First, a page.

Egyptian Wall Painting

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animal glue, etc.) to achieve the adhesion between the particles and consequently to be applied as paint film on the dry ground. The pigment must be dispersed or grinded as evenly as possible in the binding medium to take full advantage of the properties of both the pigment and the binder.[8] The typical stratigraphic structure of the Egyptian wall paintings is usually made of multiple layers. The plastering procedure was to initially smooth an irregular rock surface with one or more of plaster layers. The first layer is the coarse, so called ‘arriccio’, applied directly to the wall. This layer consists of siliceous aggregates, and the matrix binder is mainly of gypsum or lime. The second intermediate layer is the fine plaster called ‘intonaco’,…show more content…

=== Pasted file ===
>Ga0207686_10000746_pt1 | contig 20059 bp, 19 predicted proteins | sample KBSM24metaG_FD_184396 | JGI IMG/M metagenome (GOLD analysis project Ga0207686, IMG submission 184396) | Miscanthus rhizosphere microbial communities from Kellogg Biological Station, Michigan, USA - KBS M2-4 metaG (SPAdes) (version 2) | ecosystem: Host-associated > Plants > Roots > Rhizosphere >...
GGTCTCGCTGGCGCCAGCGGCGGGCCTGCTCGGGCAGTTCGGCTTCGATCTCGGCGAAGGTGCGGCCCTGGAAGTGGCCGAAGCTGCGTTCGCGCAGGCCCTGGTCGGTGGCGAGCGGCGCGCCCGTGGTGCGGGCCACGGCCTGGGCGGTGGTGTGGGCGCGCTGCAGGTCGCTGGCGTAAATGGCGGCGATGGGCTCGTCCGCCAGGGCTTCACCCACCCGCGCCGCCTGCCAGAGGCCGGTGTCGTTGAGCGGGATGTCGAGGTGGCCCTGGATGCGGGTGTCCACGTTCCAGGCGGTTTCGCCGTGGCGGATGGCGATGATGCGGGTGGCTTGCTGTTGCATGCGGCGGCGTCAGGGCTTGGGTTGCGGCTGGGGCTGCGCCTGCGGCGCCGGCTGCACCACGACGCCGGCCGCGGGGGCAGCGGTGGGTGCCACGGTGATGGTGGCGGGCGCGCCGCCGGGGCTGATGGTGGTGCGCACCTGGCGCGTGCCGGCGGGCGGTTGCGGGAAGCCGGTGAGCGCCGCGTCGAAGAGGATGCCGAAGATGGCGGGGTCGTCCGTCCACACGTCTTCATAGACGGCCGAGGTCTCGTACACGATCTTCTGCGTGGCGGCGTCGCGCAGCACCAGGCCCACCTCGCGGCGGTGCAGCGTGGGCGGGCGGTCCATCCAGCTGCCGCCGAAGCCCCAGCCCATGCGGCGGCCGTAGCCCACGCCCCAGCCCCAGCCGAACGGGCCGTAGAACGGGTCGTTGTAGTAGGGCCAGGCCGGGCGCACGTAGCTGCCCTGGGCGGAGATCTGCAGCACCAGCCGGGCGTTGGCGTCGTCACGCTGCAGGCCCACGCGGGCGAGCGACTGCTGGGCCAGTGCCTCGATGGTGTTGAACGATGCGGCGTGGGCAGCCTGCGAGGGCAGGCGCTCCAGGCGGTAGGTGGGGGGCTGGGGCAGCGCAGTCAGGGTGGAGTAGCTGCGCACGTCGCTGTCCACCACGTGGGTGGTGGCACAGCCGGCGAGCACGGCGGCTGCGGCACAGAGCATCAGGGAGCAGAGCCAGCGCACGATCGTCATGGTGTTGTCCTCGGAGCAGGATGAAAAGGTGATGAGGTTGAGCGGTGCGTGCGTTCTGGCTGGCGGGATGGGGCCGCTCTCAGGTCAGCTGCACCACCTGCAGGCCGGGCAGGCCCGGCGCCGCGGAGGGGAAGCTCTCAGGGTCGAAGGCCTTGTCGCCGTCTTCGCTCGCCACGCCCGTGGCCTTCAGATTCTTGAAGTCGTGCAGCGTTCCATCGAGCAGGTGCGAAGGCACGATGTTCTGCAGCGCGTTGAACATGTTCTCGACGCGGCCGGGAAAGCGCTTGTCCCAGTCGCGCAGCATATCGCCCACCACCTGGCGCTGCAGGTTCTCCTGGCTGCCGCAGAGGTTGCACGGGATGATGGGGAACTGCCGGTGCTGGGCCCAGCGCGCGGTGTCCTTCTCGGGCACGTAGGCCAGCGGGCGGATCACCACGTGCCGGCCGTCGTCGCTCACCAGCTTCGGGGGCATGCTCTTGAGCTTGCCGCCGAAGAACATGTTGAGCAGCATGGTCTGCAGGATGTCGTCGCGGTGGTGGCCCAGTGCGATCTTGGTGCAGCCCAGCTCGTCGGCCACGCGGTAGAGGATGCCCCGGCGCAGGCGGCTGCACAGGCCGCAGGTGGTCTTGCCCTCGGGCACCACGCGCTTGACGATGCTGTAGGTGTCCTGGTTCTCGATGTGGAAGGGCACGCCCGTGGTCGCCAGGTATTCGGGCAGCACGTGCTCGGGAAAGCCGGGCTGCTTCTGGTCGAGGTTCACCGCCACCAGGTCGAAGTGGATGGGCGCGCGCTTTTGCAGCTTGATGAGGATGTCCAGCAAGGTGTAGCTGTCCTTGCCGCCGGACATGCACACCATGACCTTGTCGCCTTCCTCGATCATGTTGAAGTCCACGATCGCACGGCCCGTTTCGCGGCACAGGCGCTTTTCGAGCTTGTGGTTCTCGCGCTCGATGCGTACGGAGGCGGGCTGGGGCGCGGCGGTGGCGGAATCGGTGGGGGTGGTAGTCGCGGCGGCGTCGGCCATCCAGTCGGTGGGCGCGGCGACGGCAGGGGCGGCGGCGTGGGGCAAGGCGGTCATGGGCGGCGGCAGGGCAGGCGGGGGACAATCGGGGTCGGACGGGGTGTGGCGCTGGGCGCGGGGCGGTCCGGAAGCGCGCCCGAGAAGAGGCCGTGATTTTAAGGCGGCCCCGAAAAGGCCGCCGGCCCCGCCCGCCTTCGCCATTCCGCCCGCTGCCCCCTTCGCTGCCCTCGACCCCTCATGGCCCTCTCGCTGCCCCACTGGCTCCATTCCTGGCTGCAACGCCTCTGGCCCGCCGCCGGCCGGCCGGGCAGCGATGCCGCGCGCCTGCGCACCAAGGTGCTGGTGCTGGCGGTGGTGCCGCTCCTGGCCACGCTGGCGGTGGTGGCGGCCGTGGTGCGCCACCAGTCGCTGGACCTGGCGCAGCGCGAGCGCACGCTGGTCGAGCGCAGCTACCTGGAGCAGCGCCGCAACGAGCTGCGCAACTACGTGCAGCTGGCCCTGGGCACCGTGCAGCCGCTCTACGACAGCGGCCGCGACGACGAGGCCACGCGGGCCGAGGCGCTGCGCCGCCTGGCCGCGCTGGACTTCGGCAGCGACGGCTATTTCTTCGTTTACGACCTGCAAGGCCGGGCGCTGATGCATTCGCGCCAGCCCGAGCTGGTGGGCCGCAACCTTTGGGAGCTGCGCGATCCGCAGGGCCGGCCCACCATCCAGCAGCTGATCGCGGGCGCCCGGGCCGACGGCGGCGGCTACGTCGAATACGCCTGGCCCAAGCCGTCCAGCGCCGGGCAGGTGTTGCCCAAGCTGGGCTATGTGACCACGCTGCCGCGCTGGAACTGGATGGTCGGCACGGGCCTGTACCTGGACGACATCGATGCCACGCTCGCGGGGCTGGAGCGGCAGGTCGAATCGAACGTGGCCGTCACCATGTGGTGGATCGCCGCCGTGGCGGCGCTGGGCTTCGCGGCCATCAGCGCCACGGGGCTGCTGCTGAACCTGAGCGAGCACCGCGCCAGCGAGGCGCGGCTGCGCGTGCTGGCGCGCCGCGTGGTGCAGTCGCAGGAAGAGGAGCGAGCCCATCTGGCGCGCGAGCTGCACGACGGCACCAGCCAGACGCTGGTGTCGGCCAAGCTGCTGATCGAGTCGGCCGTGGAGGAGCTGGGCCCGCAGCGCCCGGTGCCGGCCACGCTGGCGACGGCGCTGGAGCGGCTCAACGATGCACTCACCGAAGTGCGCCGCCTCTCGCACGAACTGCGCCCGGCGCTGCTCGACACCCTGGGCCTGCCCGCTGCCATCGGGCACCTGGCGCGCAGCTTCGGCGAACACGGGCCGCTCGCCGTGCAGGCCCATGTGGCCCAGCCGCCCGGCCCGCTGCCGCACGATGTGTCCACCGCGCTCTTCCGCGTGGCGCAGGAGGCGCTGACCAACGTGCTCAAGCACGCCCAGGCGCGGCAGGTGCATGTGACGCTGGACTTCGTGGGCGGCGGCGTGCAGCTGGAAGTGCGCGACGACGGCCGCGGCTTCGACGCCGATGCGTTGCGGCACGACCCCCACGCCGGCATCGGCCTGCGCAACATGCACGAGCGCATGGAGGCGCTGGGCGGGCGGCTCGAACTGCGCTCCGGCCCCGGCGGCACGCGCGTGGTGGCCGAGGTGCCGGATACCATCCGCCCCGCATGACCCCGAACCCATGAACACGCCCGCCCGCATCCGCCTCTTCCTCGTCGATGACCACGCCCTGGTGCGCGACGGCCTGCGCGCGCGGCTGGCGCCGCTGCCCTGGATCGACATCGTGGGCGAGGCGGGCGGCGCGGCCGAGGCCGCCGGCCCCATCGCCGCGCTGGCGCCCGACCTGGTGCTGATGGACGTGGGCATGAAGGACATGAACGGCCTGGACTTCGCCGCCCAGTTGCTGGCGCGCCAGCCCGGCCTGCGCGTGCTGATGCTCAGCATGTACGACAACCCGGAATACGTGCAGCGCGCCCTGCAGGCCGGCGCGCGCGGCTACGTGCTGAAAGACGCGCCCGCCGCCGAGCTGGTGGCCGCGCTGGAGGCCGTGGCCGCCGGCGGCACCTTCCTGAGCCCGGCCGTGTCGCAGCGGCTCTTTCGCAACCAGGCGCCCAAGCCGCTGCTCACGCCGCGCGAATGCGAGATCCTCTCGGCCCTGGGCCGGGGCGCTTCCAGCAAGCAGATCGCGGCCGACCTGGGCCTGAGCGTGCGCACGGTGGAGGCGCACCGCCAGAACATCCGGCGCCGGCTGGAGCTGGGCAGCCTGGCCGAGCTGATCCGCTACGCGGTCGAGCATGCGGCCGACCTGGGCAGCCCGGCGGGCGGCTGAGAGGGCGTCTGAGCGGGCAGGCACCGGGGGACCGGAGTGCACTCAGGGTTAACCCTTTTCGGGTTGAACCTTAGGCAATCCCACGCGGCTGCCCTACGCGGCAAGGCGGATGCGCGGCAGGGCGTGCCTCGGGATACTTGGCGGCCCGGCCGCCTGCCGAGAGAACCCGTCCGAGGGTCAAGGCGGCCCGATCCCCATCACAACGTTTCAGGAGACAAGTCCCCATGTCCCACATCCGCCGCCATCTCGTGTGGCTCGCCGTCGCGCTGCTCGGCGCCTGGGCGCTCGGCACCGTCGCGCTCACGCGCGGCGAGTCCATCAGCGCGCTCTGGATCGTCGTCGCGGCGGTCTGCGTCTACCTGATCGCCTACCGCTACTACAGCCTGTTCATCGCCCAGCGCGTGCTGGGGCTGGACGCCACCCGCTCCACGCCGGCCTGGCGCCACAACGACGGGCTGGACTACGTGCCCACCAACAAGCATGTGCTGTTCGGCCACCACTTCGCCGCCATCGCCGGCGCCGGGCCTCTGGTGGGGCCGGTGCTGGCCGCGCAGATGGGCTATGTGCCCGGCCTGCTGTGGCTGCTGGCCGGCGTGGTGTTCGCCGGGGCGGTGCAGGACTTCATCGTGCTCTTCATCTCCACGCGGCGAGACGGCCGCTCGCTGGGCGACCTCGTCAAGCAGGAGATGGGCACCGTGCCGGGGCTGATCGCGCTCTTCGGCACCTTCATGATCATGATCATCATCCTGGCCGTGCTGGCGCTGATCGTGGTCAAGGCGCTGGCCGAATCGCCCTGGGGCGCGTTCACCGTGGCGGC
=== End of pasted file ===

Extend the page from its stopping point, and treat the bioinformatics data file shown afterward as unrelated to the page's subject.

Egyptian blue was the first synthetic pigment ever produced by man; it is considered a great technology development in the ancient Egypt, as it appeared in Egypt during the third millennium BC. [9] This pigment consists of the mineral cuprorivaite (CaCuSi4O10), a blue tabular crystal about 15–30 mm in length, residual silica (quartz and/or tridymite) and an amorphous silica-rich phase. This pigment was made by mixing calcium salt (carbonate, sulfate or hydroxide), a copper compound (oxide or malachite), sand (silica), and an alkali flux (sources of alkali could either have been natron from areas such as Wadi Natrun and El-Kab, or soda-rich plant ashes).[10] This mixture then is heated to produce a colored glass or frit and ground to a powder.[11] Synthesis of the pigment can be summarized as follows: a mixture of quartz, calcium salt, copper salt or copper carbonate (malachite), and flux such as soda or potash are heated at 900–950 C under normal atmospheric conditions for 24 h[12,13] according to the following equation:[14] Figure 1. (a) A general view of the exterior of the temple of Hathor. (b) A plan of the temple. (c) A column representing the well-known shape of
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